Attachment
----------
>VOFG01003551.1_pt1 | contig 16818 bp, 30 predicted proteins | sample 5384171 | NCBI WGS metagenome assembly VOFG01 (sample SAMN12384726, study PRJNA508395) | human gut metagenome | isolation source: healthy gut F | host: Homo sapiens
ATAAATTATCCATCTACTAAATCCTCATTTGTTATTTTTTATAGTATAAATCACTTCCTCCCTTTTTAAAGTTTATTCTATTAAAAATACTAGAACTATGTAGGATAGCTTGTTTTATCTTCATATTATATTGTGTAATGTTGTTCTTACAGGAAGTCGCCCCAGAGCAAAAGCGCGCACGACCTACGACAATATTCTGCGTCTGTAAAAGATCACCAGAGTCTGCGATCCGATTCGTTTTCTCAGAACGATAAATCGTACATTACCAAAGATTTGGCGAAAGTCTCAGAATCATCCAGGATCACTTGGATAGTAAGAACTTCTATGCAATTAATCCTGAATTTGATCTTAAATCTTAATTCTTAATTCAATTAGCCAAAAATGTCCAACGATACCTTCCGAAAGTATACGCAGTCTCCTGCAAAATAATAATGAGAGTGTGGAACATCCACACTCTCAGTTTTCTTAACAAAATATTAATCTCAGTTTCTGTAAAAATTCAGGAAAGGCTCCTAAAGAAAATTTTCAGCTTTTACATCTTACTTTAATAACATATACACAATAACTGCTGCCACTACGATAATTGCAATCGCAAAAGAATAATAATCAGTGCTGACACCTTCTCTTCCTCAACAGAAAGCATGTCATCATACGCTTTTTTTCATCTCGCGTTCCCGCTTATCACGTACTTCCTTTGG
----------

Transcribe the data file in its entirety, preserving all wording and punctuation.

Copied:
>VOFG01003551.1_pt1 | contig 16818 bp, 30 predicted proteins | sample 5384171 | NCBI WGS metagenome assembly VOFG01 (sample SAMN12384726, study PRJNA508395) | human gut metagenome | isolation source: healthy gut F | host: Homo sapiens
ATAAATTATCCATCTACTAAATCCTCATTTGTTATTTTTTATAGTATAAATCACTTCCTCCCTTTTTAAAGTTTATTCTATTAAAAATACTAGAACTATGTAGGATAGCTTGTTTTATCTTCATATTATATTGTGTAATGTTGTTCTTACAGGAAGTCGCCCCAGAGCAAAAGCGCGCACGACCTACGACAATATTCTGCGTCTGTAAAAGATCACCAGAGTCTGCGATCCGATTCGTTTTCTCAGAACGATAAATCGTACATTACCAAAGATTTGGCGAAAGTCTCAGAATCATCCAGGATCACTTGGATAGTAAGAACTTCTATGCAATTAATCCTGAATTTGATCTTAAATCTTAATTCTTAATTCAATTAGCCAAAAATGTCCAACGATACCTTCCGAAAGTATACGCAGTCTCCTGCAAAATAATAATGAGAGTGTGGAACATCCACACTCTCAGTTTTCTTAACAAAATATTAATCTCAGTTTCTGTAAAAATTCAGGAAAGGCTCCTAAAGAAAATTTTCAGCTTTTACATCTTACTTTAATAACATATACACAATAACTGCTGCCACTACGATAATTGCAATCGCAAAAGAATAATAATCAGTGCTGACACCTTCTCTTCCTCAACAGAAAGCATGTCATCATACGCTTTTTTTCATCTCGCGTTCCCGCTTATCACGTACTTCCTTTGG